20 Sacred Places in Turkey You Must Visit In 2022
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Museums

Sacred Sites in Turkey

House of the Virgin Mary, The Temple of Artemis,  The Oracle at Miletus, Topkapi Palace, Mevlana Museum, Blue Mosque, Basilica of St. John, Beyazit Camii, Aphrodisias, The Asklepion, St. Paul in Ephesus, Church of St. Savior in Chora, Hagia Sophia, Akdamar Church and many more.

Turkey, being one of the oldest countries in the world houses a number of Mosques, Churches, archaeological excavations, and Sacred Sites that date back to the early settlements. With all these, the sacred places in Turkey are an enchanting, awe-inspiring, mesmerizing place for pilgrims and tourists coming from all over the world full of divinity.

Being adorned with a matchless cultural and spiritual legacy, it is one such place that will cast its magical spell upon you and make you fall in love with the sacred institutions and various holy places in Turkey of Christianity Sects, Religious Orders, and National Cultures. If you are planning a visit to this sacred land with your loved ones to explore the cultural heritage and sacred antiquity.

Here are some of the best sacred places in Turkey:

01

Topkapi Palace, Istanbul

The ‘Seraglio’ (quarters of the wives of Ottoman Household) turned museum sheds light upon the many secrets of the Ottoman Empire. Historically rich, the palace houses majestic courtyards with thousands of rooms, crafted with exquisite blue-tinted walls. The beautiful palace though is now a World Heritage Site recognized by UNESCO. It seems like a small kingdom of the Sultans, hidden away from the gaze of the world.

The museum has antiques, clothing, bear inscriptions, weapons, courtyard kitchens, and a library to name a few. It has treasured one of the oldest world maps, which dates back to the 11th century. The star attraction of one of the most loved sacred places in Turkey is the Queen Mother’s apartments.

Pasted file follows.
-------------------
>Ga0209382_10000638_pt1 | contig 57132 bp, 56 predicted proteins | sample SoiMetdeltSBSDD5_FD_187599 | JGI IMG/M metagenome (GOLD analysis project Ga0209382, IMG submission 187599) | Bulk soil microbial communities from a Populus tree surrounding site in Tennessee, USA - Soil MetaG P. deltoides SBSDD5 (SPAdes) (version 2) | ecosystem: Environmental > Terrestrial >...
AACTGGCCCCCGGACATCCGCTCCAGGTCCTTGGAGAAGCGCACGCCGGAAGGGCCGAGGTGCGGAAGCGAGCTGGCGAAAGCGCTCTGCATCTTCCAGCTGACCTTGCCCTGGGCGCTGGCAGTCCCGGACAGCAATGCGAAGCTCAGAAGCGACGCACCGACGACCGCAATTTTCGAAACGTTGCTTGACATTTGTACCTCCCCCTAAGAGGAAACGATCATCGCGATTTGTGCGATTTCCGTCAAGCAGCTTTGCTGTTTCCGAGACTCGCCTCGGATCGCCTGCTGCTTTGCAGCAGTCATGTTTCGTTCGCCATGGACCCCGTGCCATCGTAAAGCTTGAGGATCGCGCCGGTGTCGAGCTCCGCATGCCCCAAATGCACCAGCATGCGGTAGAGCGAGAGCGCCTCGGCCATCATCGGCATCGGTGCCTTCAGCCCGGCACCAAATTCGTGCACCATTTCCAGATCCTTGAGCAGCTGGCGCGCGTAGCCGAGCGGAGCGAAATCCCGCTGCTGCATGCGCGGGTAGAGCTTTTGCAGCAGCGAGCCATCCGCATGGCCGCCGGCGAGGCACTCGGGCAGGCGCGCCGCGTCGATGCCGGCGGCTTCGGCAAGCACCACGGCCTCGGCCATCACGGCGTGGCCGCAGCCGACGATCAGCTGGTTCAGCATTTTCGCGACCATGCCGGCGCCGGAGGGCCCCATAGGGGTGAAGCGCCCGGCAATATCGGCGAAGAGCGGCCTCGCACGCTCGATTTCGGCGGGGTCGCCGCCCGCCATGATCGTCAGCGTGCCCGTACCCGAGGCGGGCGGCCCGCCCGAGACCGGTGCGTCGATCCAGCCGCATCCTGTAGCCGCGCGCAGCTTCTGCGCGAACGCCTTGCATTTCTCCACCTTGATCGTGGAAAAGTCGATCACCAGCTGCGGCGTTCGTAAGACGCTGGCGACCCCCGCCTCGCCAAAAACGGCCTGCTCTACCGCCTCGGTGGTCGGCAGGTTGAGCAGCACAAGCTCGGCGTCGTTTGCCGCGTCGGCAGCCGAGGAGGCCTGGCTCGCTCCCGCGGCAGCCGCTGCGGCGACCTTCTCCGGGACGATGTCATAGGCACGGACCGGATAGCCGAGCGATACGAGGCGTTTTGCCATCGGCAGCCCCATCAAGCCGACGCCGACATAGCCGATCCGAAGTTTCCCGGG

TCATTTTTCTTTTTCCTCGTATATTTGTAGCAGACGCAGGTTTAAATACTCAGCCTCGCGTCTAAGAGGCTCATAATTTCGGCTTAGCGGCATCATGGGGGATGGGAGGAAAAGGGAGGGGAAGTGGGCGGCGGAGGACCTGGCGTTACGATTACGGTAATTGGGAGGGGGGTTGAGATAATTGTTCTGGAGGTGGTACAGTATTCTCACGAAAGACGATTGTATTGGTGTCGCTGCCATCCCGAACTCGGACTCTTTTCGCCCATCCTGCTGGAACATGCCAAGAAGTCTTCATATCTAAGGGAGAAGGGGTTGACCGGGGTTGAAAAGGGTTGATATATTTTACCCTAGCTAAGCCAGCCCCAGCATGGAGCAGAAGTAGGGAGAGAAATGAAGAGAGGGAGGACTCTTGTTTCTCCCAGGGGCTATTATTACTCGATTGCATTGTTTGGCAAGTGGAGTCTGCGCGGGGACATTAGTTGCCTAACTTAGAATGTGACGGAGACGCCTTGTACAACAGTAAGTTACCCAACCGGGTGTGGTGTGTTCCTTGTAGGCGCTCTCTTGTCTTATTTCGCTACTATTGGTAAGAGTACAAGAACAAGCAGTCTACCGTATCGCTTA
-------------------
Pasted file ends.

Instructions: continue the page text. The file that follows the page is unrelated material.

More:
Location: Cankurtaran, 34122 Fatih/Istanbul, Turkey

Timings: 9:00 AM to 06:00 PM

Entry Fee: 15 USD

02

Hagia Sophia, Istanbul

Hagia Sophia is one of the iconic places of tourist interest in Turkey. Being a testimony to the Byzantine style of architecture, it has been one of the important witnesses of a number of historical events. It was initially built as a church, then it was modified to a mosque, later modified into a museum.

It was constructed in the late 6th century and was considered to be the largest monument in those times because of its large domes. It has been a center of religious, political and artistic life for the great Byzantine empire and has also offered many scholarly insights to the world.

Location: Sultan Ahmet, Ayasofya Meydani No:1, 34122 Fatih/Istanbul, Turkey

Timings: 9:00 AM to 05:00 PM

Entry Fee: 72 Turkish Liras

03

Blue Mosque, Istanbul

The mosque was built by Sultan Ahmed after he lost the great war with Persia, as a gesture for peace. It is known as a blue mosque for its blue-tinted interior decors. The mosque is one of the finest representations of Ottoman architecture and calligraphy.

The domes are decorated with thousands of hand-painted glazed ceramics in exquisite tulip patterns. The ground floors are lit up by hundreds of stained-glass windows. The mosque is beautified by a large fountain and iron chains that hang right in front of the court entrance.

Location: Sultan Ahmet, Atmeydani Cd. No:7, 34122 Fatih/Istanbul, Turkey

Timings: Open 24 hours

Entry Fee: Free

04

House of the Virgin Mary, Ephesus